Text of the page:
100 x 12p = £12.
  2. We need the VAT element of this:
    <Gross amount> x ( <VAT rate in whole numbers>/ <VAT rate in whole numbers + 100>) = VAT element
    £12 x (20/120) = £2.
  3. split the original £45 into Net (pre VAT total) and VAT:
    Net = £45 – £2 = £43
    VAT = £2.00
    Gross = £45.
    You should include these on the respective parts of your VAT return by recording the VAT/Net split appropriately in your accounting software.

Other points to note

  • As a matter of course, employees should keep a mileage log – you can only claim for business mileage – this does not include a commute to a permanent place of work.   Here our employees tend to go out to client sites for a week or so, so would record each day trip on their expense claim detailing the start and end point of their trip and the miles they are claiming.  It would be wise to assume anyone checking your mileage claims will sense check them against google maps or an online route planner.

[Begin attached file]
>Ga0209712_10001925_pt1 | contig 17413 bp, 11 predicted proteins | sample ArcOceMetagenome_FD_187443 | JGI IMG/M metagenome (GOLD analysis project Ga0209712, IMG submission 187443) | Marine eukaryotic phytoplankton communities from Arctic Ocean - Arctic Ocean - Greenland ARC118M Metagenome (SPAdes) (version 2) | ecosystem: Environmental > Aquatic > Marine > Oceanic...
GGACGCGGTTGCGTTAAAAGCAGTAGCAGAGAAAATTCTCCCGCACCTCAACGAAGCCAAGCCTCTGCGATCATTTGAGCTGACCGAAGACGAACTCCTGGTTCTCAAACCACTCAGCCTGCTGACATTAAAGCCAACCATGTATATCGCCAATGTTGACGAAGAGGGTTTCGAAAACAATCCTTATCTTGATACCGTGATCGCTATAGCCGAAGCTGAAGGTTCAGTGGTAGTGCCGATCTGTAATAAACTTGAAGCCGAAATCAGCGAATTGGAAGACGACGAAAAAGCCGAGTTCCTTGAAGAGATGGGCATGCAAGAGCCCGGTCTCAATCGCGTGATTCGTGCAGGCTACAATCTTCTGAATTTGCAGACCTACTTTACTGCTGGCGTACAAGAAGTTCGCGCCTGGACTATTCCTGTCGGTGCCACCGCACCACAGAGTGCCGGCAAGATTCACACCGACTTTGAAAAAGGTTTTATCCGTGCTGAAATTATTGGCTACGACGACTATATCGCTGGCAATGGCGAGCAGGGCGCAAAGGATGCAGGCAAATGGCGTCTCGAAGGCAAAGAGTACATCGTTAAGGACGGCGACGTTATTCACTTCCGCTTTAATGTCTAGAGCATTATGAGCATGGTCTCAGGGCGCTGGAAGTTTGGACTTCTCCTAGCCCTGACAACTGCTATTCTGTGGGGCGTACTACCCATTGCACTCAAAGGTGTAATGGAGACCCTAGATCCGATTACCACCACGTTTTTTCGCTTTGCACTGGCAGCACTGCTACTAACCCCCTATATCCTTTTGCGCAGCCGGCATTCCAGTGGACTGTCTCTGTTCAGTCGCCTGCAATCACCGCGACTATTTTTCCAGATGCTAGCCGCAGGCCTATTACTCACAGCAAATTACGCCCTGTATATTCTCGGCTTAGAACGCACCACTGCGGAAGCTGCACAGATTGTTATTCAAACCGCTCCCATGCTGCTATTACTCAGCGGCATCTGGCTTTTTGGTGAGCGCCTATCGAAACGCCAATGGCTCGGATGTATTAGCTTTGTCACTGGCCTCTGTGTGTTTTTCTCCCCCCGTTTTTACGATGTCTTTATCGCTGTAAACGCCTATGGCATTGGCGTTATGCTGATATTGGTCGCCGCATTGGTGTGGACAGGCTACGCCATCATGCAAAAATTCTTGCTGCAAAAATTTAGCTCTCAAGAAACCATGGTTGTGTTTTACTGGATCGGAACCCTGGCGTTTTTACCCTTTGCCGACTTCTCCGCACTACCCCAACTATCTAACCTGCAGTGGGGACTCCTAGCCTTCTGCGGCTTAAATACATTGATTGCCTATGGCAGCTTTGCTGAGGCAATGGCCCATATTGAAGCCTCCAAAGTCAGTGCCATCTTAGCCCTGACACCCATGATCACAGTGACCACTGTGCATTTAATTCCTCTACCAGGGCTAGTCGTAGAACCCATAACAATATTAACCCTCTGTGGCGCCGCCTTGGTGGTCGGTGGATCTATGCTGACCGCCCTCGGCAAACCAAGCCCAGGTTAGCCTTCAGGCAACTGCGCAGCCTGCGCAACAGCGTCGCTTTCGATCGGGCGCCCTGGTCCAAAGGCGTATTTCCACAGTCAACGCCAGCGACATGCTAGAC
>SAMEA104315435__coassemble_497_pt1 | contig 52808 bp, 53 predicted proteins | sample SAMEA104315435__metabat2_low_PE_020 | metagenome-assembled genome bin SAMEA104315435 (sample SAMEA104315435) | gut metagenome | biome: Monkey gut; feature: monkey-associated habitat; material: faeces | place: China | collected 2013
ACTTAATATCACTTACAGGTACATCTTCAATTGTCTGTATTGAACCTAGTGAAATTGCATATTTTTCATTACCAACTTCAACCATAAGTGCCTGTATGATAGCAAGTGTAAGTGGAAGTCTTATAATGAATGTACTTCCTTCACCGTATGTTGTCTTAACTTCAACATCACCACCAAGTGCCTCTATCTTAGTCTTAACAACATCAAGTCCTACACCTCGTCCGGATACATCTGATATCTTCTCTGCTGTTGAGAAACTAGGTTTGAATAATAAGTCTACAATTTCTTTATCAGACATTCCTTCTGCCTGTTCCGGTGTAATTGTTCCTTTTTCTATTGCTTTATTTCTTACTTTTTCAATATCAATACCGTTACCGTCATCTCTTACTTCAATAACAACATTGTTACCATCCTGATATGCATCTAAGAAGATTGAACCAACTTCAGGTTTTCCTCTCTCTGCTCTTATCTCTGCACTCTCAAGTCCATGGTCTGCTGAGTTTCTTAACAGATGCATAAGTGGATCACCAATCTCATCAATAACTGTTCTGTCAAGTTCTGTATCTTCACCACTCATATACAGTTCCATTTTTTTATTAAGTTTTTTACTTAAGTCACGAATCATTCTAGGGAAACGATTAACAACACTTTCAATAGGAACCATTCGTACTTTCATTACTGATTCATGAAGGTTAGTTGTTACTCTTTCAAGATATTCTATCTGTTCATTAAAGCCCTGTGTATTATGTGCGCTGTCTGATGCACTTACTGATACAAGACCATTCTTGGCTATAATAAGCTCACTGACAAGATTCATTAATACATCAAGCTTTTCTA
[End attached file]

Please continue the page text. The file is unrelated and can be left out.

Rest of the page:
• Mobile workers may want to keep a mileage log diary in their car – a photocopy of the appropriate page attached to a monthly mileage claim is sufficient.
  • If you start your journey from home you MUST remove the miles you would usually do to get to work.  For business mileage claims, you should assume your starting point is your main place of work.  If you are visiting a site that is closer to home that your office is then there is no mileage claim to be made.